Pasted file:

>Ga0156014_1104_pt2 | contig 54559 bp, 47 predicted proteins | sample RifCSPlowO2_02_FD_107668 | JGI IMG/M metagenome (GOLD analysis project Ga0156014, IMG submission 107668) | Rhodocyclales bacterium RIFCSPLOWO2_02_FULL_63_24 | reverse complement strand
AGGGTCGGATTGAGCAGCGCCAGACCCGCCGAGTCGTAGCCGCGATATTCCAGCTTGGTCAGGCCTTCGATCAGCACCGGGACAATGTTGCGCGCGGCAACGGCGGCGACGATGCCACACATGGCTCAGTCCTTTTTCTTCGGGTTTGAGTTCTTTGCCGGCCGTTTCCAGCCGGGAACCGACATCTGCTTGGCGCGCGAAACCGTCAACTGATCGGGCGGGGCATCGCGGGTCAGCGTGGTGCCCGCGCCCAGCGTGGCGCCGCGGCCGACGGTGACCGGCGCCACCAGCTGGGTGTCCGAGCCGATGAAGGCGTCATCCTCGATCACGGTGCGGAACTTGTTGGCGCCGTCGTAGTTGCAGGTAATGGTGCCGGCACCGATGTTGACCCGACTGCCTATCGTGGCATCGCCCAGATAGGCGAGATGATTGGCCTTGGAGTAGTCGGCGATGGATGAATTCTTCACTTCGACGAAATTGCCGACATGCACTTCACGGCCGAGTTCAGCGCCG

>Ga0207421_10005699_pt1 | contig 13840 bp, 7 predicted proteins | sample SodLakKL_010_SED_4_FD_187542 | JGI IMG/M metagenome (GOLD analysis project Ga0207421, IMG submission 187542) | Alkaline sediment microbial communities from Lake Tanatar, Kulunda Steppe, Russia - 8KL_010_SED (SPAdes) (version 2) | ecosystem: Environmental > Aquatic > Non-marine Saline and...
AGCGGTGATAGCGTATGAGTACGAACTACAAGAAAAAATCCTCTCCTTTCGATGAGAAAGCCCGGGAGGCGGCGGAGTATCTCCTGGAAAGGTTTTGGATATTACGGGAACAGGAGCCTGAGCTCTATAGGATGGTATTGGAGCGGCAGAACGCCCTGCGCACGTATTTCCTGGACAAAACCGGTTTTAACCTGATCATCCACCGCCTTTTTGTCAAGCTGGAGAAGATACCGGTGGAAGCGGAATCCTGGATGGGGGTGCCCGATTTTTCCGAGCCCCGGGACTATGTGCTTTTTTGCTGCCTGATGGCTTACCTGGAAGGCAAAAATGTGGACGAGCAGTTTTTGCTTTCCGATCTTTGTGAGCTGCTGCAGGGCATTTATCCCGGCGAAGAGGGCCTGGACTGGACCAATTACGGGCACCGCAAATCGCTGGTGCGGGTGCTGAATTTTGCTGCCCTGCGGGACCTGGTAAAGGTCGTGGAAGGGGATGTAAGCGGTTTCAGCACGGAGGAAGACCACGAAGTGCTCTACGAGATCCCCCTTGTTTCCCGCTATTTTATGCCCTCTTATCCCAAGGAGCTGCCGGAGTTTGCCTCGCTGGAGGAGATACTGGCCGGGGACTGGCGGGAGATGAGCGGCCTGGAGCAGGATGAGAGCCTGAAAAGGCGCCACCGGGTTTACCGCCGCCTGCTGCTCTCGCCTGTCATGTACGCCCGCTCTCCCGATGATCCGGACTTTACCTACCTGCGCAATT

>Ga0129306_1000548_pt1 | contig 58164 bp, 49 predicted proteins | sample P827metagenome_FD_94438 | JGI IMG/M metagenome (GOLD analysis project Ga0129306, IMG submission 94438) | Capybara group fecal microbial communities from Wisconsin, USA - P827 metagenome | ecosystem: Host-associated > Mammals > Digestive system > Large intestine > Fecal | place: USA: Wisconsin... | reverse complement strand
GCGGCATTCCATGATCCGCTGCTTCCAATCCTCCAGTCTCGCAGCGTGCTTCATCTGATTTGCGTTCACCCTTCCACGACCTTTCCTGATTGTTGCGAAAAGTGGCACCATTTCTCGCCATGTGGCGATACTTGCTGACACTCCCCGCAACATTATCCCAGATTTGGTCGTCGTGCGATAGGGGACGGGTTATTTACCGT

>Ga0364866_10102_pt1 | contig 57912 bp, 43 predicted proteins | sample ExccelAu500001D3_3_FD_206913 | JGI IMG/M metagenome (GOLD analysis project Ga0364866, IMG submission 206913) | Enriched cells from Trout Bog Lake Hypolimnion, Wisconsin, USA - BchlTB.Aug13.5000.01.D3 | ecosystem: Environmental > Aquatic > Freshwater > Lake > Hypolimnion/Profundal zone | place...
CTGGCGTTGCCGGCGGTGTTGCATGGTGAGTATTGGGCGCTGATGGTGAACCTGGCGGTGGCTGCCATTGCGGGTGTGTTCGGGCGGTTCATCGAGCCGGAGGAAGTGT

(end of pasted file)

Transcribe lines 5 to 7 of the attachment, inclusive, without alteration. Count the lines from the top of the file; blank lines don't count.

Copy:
>Ga0129306_1000548_pt1 | contig 58164 bp, 49 predicted proteins | sample P827metagenome_FD_94438 | JGI IMG/M metagenome (GOLD analysis project Ga0129306, IMG submission 94438) | Capybara group fecal microbial communities from Wisconsin, USA - P827 metagenome | ecosystem: Host-associated > Mammals > Digestive system > Large intestine > Fecal | place: USA: Wisconsin... | reverse complement strand
GCGGCATTCCATGATCCGCTGCTTCCAATCCTCCAGTCTCGCAGCGTGCTTCATCTGATTTGCGTTCACCCTTCCACGACCTTTCCTGATTGTTGCGAAAAGTGGCACCATTTCTCGCCATGTGGCGATACTTGCTGACACTCCCCGCAACATTATCCCAGATTTGGTCGTCGTGCGATAGGGGACGGGTTATTTACCGT

>Ga0364866_10102_pt1 | contig 57912 bp, 43 predicted proteins | sample ExccelAu500001D3_3_FD_206913 | JGI IMG/M metagenome (GOLD analysis project Ga0364866, IMG submission 206913) | Enriched cells from Trout Bog Lake Hypolimnion, Wisconsin, USA - BchlTB.Aug13.5000.01.D3 | ecosystem: Environmental > Aquatic > Freshwater > Lake > Hypolimnion/Profundal zone | place...